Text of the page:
Of course I would recommend that most people don’t do this, take it to a bike shop and get their help.

Bluebell is up and running and a crank removal tool is on the shopping list.

Introducing Rudy the RANS Fusion ST with a Rohloff Speedhub #cycling

Meet Rudy:
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Named after the dinosaur in Ice Age 3.
You will notice he is a crank forward style bicycle which makes you feel a bit gangster as you cruise along. Rudy is a RANS Fusion ST (step through), the RANS Cruz is very similar, but has curved tubing. Rather than the normal derailleur gears, he’s kitted out with a mint condition Rohloff Speedhub. I’ve written about my other Rohloff before, that one is old and well used, this one is barely used, newer (hence lower friction seals) and is a fancy red colour. I bought Rudy as a complete bike second hand (but barely used) and I made a couple of changes, but nothing massive.

Introductions over, let’s go through some of the issues he had.

Notice anything wrong here?
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Yes, the blocks are on the wrong sides 20130202-153615.jpg
But that is not all, notice anything here?
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Yes, the pads were for different blocks and didn’t fit properly on one side. Closer inspection and the left and right are different, might be a manufacturer trying to prevent generic inserts being used as replacements
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Anyway, I swapped them for a different set and all is well
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Notice the bit of gaffer tape on the rim, I use that to toe-in my pads if I’m not feeling dexterous or i’m not having much luck at the time.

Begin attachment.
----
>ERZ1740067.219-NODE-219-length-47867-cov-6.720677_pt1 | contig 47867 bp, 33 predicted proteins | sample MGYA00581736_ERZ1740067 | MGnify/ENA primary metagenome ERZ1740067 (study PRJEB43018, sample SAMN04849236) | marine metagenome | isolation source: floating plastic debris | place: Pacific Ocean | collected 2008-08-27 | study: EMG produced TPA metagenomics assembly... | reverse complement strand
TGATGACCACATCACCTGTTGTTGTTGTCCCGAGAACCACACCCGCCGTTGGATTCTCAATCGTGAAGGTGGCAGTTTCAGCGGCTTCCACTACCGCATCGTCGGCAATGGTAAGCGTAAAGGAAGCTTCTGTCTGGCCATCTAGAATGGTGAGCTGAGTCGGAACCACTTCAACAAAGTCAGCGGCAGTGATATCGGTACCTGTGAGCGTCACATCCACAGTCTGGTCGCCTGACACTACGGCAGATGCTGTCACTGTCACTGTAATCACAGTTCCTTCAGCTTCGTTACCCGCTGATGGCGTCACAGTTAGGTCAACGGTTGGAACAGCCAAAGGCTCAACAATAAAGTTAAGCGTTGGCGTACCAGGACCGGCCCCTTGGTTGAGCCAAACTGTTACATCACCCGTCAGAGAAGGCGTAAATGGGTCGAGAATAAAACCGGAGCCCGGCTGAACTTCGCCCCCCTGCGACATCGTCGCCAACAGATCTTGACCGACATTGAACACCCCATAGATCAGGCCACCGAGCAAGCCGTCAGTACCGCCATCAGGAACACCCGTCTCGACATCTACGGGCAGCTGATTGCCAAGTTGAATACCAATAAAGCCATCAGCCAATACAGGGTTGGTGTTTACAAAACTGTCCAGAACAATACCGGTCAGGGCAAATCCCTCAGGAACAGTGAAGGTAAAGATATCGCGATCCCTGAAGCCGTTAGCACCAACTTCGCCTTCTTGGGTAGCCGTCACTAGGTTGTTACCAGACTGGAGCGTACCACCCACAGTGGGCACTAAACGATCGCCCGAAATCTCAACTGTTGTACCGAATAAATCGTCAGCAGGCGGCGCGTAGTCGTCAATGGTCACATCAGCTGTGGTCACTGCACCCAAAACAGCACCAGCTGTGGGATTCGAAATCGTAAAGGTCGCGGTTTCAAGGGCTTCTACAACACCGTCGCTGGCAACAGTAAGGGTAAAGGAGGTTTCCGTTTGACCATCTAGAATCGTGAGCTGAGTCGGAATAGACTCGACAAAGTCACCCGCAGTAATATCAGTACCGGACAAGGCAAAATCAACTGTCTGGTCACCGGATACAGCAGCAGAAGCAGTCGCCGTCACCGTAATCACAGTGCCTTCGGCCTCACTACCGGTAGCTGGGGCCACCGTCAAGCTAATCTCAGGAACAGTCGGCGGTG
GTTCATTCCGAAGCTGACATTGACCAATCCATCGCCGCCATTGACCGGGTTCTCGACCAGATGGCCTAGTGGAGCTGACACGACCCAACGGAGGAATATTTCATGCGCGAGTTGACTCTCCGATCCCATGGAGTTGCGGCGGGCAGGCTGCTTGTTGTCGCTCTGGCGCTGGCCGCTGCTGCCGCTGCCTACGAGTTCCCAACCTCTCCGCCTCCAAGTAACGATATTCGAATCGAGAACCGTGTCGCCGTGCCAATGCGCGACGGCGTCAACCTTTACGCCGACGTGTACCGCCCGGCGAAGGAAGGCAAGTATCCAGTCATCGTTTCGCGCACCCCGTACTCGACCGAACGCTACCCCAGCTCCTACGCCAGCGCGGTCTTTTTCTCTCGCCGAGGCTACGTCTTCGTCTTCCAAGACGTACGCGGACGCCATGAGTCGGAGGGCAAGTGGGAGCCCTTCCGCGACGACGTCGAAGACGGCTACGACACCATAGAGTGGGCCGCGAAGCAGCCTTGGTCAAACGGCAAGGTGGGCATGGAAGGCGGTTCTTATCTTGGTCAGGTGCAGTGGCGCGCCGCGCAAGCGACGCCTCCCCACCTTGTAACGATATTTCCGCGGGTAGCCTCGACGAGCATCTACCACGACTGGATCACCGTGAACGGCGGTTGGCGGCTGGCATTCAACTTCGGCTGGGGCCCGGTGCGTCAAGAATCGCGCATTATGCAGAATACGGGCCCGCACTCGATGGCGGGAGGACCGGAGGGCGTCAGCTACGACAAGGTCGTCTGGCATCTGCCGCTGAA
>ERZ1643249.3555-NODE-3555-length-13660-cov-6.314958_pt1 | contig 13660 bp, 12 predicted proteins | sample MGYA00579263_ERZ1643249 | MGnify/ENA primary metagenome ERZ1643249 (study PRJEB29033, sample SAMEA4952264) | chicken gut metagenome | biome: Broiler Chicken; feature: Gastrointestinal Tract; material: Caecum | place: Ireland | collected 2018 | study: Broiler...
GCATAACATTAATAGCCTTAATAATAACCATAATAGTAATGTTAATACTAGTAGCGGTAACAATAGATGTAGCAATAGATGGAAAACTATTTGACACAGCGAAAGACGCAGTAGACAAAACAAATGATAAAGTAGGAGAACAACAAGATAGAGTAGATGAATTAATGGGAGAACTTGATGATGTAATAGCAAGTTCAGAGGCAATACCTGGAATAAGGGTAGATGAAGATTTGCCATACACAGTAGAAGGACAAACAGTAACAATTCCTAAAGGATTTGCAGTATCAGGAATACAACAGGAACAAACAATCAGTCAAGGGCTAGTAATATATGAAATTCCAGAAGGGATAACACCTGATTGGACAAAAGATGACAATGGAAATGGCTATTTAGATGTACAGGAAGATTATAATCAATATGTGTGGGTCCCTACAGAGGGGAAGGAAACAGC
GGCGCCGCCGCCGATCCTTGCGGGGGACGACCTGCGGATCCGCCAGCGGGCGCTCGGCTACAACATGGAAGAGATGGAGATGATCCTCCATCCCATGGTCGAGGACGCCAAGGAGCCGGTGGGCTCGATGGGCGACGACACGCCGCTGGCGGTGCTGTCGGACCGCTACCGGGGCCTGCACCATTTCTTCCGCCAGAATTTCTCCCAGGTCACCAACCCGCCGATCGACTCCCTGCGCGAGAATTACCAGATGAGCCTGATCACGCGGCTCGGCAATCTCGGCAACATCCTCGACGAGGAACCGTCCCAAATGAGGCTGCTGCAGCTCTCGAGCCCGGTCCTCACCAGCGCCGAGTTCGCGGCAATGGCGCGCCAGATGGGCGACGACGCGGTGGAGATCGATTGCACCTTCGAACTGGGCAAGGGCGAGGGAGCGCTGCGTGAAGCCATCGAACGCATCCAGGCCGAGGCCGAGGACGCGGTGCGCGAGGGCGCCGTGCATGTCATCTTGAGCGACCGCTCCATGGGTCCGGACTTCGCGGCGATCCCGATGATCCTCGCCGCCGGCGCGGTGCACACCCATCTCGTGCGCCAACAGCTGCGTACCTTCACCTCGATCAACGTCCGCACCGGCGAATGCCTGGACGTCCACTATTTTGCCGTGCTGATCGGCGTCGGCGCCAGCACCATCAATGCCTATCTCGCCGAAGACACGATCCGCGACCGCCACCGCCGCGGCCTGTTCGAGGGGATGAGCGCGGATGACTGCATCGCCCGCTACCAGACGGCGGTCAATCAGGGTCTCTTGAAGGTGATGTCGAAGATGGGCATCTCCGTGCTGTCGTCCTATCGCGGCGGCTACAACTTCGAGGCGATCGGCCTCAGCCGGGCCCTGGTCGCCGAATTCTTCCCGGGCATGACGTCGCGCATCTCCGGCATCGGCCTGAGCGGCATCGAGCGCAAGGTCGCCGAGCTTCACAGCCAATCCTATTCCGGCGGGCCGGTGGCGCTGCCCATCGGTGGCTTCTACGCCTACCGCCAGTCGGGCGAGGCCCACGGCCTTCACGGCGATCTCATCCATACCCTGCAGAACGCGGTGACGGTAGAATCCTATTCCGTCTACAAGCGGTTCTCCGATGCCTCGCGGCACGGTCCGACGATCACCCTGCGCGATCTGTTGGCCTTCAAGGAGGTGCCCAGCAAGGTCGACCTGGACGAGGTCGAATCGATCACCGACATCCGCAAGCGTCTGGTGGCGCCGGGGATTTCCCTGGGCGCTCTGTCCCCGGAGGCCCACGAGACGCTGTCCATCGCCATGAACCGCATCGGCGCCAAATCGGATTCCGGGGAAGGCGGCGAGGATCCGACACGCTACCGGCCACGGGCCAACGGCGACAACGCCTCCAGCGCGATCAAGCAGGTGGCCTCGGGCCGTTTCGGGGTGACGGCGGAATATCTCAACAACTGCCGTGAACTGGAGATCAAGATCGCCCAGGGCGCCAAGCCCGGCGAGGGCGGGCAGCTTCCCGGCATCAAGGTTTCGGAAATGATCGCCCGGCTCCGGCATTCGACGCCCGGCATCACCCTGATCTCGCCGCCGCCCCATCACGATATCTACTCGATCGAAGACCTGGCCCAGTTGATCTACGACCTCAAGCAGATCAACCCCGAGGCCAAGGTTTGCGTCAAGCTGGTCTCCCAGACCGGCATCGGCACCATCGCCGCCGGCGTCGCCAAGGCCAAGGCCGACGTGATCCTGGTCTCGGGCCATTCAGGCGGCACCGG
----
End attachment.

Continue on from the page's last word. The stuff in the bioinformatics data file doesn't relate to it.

The second one shows Rudy is covered in road filth already – from the first test ride – mudguards are on the shopping list.

Next one, notice anything wrong?
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Yes, apart from the colour of the pedal, it is on the wrong side, which leads to the pedals loosening as you ride and eventually falling off. Why’s that? Check this
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Yep, they are a LHS crankset! Doh!

The fitted chain tensioner (required because of length of chain and no eccentric bottom bracket) was rubbish, fortunately I had a decent one i picked up second hand from eBay a while back, so I fitted that
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It’s far better and meant I could fit a standard triple chainring and manually choose a chainring (should I want to)
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Those are 152mm cranks so my midget wife can comfortably spin without hurting her knees.
All this of course meant I needed to extend the chain slightly
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Can you spot the shiny new KMC X8 quick links joining it? I hope there will be enough chain remaining for the donor chain to fit Bluebell, hopefully nothing wasted. Worth mentioning, I like KMC chains, though the quick links are anything but unless you use a pair of pliers.

That’s it pretty much, a few other accessories fitted and I was cruising in style (or as close to it as I get).

I’ve since tweaked a few more things, snapped the mirror off, fitted a new one, etc. The wife took a quick test ride today and the summary of her thoughts:

  • seat is comfortable
  • both feet can touch the floor at once
  • knees aren’t too high, so no knee strain
  • gears change without fuss
  • great gear range and very low bottom gear
  • no pressure / strain on hands, wrists or shoulders
  • it’s cool and different
  • I didn’t feel as stupid as I thought I might
  • I try not to think about how much it cost